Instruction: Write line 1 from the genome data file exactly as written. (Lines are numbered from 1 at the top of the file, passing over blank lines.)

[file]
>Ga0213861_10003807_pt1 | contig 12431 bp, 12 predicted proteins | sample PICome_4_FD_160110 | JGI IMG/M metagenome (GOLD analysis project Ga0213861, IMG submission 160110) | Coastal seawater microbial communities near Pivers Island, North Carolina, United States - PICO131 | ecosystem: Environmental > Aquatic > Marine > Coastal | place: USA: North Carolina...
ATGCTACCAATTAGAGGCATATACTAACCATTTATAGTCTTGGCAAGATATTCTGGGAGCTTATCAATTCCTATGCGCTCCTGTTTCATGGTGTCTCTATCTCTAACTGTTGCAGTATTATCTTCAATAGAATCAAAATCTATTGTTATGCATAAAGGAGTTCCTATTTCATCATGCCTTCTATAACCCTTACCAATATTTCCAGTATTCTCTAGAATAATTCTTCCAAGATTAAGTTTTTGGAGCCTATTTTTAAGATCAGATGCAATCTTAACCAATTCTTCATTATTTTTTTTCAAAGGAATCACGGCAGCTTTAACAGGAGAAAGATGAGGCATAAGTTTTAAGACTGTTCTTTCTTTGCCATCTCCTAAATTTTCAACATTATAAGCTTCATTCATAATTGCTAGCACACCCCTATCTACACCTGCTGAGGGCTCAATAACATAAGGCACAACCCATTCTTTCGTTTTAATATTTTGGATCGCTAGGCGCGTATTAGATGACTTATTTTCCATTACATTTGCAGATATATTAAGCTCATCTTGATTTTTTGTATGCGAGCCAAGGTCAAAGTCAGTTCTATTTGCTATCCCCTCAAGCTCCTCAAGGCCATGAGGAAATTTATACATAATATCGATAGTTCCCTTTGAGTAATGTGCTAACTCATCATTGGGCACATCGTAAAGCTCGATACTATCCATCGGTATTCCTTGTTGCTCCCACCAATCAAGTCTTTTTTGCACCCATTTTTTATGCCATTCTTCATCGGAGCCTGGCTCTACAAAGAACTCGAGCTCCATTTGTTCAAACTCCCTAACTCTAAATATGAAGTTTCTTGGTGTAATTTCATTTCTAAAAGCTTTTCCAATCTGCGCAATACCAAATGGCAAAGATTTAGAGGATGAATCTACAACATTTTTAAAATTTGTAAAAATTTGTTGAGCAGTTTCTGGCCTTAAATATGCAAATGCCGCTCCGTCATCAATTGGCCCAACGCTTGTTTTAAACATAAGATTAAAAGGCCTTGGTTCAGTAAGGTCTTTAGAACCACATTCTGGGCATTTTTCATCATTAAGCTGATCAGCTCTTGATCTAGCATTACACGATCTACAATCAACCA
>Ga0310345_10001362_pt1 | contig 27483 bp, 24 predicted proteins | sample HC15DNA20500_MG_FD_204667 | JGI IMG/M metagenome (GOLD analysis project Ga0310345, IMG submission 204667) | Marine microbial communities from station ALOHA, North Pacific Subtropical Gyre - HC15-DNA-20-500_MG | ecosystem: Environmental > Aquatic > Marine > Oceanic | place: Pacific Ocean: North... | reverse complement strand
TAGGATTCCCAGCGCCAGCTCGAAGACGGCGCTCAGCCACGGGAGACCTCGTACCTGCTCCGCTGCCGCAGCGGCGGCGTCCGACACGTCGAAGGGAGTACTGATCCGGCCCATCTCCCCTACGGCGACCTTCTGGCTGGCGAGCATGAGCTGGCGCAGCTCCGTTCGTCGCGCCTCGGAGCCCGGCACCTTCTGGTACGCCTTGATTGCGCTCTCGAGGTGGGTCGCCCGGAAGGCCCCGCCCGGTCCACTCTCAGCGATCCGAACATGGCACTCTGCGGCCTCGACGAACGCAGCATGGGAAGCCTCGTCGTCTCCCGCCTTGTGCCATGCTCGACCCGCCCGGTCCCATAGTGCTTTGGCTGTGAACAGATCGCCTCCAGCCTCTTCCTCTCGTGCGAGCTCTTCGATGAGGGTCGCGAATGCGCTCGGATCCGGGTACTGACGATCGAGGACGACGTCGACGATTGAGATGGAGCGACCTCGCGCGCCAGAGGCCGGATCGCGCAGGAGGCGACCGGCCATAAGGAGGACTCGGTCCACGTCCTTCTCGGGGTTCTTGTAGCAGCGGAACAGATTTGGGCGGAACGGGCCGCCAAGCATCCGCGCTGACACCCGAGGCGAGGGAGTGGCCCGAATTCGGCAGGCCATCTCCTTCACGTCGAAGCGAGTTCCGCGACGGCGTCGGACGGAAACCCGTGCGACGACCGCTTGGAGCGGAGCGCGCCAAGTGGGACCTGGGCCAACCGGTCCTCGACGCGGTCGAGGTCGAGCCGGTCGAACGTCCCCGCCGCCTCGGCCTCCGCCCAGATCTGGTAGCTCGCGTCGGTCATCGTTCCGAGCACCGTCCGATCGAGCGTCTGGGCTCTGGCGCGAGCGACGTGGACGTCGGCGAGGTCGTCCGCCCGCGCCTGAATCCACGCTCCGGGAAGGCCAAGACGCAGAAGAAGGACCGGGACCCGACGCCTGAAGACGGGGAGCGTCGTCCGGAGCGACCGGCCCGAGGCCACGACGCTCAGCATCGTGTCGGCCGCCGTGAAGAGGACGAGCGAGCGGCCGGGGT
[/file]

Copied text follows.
>Ga0213861_10003807_pt1 | contig 12431 bp, 12 predicted proteins | sample PICome_4_FD_160110 | JGI IMG/M metagenome (GOLD analysis project Ga0213861, IMG submission 160110) | Coastal seawater microbial communities near Pivers Island, North Carolina, United States - PICO131 | ecosystem: Environmental > Aquatic > Marine > Coastal | place: USA: North Carolina...